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When running tail -f filename, I got the following message:

tail: inotify cannot be used, reverting to polling: Too many open files

Is that a potential problem?

How do I diagnose what's responsible for all the open files? I have a list of suspect processes, but if they don't turn out to be the culprits, instructions that don't rely on knowing which process to check would be useful.

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1  
Have you increased the number of file descriptors available via ulimit? –  Ignacio Vazquez-Abrams Aug 28 '12 at 3:09
    
@IgnacioVazquez-Abrams That may be helpful to other users, but to me it'd feel like treating the symptom rather than the disease. –  Andrew Grimm Aug 28 '12 at 3:13
    
While you're not wrong, sometimes apps have legitimate reasons for having many files open. –  Ignacio Vazquez-Abrams Aug 28 '12 at 3:14

2 Answers 2

up vote 14 down vote accepted

You can use lsof to understand who's opening so many files. Usually it's a (web)server that opens so many files, but lsof will surely help you identify the cause.

Once you understand who's the bad guy you can

If output from lsof is quite huge try redirecting it to a file and then open the file

Example

lsof > ~/Desktop/lsof.log
vim ~/Desktop/lsof.log
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8  
For the lazy: lsof | awk '{ print $2; }' | uniq -c | sort -rn | head –  itsadok Nov 27 '12 at 6:10
    
I got the same error and using ulimit doesn't work. The tail -F command still returns the error. I increased the limit from 1024 to 3000 so I would imagine that I have enough room by then... I guess I'd have to reboot! –  Alexis Wilke Jan 26 '13 at 11:41
7  
I found itsadok's line helpful, but I think you should sort first (because uniq only works with adjacent lines), run uniq, then sort again. So lsof | awk '{ print $2; }' | sort -rn | uniq -c | sort -rn | head. –  Tyler Collier Feb 2 '13 at 0:45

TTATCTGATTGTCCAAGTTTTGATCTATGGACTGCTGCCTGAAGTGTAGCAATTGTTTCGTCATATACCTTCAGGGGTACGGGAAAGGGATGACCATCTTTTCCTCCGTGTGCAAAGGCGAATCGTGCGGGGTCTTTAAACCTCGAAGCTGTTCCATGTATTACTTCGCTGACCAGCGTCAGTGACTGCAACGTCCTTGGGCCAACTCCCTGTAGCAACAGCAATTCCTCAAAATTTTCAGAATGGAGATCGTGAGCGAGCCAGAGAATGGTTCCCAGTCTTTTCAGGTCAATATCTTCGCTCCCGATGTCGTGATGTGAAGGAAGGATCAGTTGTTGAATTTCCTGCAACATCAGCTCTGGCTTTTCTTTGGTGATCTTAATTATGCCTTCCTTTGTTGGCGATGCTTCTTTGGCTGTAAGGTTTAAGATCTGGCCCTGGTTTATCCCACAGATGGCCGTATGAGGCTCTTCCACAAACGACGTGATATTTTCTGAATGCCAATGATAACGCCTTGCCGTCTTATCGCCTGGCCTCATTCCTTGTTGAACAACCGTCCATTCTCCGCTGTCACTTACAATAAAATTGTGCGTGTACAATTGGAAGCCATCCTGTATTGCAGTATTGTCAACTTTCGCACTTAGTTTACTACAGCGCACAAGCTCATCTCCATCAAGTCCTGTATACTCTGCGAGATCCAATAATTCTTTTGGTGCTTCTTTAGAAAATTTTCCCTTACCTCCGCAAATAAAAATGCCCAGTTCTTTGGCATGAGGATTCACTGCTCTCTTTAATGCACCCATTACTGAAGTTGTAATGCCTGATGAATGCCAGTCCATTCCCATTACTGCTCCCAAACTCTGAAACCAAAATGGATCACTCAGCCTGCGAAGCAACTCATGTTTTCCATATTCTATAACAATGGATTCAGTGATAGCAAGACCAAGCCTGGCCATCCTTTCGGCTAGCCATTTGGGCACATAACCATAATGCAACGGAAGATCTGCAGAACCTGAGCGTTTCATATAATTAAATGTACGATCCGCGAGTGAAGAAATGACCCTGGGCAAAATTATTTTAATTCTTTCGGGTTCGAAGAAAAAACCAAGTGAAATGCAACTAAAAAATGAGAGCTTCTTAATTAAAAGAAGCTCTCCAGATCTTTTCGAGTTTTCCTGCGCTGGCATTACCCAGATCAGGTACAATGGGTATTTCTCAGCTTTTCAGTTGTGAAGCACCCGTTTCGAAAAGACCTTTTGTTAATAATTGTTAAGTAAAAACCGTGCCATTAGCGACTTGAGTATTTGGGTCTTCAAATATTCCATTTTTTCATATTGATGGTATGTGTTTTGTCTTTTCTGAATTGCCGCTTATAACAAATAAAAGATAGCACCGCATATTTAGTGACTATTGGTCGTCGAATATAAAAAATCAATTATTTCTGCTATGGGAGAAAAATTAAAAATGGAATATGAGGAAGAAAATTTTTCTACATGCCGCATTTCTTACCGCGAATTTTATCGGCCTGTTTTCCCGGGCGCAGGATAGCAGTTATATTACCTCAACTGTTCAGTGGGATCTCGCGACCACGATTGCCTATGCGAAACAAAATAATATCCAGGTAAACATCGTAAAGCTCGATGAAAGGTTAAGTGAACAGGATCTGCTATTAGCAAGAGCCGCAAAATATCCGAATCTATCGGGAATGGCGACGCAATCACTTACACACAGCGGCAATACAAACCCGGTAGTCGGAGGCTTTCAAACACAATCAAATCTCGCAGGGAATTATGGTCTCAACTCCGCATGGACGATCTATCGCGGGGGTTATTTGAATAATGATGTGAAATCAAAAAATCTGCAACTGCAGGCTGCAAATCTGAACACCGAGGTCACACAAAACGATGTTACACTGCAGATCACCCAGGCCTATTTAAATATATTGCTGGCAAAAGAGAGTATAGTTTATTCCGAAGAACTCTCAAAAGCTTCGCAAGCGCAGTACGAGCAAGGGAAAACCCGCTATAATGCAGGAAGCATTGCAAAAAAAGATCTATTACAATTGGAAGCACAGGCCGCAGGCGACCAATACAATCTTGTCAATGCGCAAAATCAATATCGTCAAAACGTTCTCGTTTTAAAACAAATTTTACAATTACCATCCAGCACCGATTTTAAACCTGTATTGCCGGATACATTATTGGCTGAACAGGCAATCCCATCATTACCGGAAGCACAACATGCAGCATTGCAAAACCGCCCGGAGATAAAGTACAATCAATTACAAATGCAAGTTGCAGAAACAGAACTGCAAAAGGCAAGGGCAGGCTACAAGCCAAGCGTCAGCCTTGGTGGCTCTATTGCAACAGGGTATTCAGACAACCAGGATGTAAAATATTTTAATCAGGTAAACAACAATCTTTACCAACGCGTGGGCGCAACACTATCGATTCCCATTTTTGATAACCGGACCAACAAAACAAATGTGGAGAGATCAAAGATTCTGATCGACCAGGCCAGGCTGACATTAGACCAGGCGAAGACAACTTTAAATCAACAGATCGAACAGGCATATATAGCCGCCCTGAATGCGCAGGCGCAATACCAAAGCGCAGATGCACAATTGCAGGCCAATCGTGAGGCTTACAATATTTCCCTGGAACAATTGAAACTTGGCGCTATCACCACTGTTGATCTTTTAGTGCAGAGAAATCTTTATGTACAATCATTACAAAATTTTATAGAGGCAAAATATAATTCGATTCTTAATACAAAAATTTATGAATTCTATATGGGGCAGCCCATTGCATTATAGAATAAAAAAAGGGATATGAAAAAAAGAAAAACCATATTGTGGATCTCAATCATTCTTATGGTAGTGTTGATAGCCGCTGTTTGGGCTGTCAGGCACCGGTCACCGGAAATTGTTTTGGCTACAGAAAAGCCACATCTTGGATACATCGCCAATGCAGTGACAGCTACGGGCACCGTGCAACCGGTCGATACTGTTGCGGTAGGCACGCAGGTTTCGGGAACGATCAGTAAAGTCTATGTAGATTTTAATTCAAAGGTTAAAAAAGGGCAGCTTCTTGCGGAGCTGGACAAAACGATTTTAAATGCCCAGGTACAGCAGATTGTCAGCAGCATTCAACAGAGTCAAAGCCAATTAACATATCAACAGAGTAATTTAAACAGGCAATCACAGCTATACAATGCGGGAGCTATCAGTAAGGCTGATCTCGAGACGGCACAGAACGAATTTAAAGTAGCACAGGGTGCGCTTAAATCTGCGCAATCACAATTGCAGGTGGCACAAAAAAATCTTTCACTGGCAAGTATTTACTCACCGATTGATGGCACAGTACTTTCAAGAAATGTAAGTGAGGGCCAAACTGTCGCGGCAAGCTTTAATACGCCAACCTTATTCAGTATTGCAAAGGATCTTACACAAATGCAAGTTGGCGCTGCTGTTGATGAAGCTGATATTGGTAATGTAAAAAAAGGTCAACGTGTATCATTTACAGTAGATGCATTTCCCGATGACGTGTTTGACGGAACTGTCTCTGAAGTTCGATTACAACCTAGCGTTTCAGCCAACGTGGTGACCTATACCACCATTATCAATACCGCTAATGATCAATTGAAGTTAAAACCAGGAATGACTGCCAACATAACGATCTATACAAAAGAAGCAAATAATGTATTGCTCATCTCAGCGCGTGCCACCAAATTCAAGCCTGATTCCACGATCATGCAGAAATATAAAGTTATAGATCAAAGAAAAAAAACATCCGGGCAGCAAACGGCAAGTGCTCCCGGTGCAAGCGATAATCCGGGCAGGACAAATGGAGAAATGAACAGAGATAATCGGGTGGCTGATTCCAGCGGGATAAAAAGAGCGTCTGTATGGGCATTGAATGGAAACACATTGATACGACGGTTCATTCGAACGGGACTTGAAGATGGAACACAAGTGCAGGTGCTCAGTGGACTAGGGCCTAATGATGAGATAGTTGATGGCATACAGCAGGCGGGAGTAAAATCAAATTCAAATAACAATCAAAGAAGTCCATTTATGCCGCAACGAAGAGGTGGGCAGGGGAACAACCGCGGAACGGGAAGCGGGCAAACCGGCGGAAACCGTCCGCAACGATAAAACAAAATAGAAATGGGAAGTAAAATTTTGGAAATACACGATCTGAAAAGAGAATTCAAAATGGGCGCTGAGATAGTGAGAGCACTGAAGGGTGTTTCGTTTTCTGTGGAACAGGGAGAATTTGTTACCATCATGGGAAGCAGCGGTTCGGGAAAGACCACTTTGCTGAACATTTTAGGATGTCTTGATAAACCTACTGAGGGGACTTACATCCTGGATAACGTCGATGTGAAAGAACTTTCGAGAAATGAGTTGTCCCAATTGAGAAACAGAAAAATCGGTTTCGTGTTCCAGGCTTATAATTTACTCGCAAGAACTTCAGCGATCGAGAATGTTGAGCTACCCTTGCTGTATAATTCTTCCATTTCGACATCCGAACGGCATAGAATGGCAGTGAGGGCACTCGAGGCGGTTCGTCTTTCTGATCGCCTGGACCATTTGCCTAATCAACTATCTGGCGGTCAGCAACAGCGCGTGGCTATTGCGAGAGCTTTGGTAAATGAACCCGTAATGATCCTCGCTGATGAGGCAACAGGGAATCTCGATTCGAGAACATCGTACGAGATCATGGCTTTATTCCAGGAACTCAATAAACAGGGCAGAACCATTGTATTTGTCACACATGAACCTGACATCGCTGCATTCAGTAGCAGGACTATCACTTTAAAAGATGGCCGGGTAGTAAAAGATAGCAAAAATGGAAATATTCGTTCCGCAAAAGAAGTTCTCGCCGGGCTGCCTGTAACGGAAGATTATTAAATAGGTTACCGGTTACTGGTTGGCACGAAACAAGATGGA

Sorting and counting up the most files open is definitely the best thing to do. Show process name as well as pid: '''lsof | awk '{ print $2 " " $1; }' | sort -rn | uniq -c | sort -rn | head -20''' –  gaoithe Dec 1 at 11:34

In case anyone else needs it...

ulimit -a

Will display all current limits. Specifically ulimit -n 70000 will set the file descriptor limit.

Also...

cat /proc/sys/fs/file-max

Will display/set the kernel limit if edited.

sudo echo 200000 > /proc/sys/fs/file-max

A much more detailed explanation can be found at...

How do I increase the open files limit for a non-root user?

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ulimits are there so you can keep tight control over resource use in your system. It is best to increase them individually for processes you know will need to use many file descriptors. By keeping them tight in testing you will find processes which might steadily leak file descriptors over time. Note also that file handles are used for any device access in unix/linux. e.g. every network socket open by a process uses a file handle. That explains why you can hit the "too many open files" in case of regular file-system files as well as any device files such as network connections. –  gaoithe Dec 1 at 11:51

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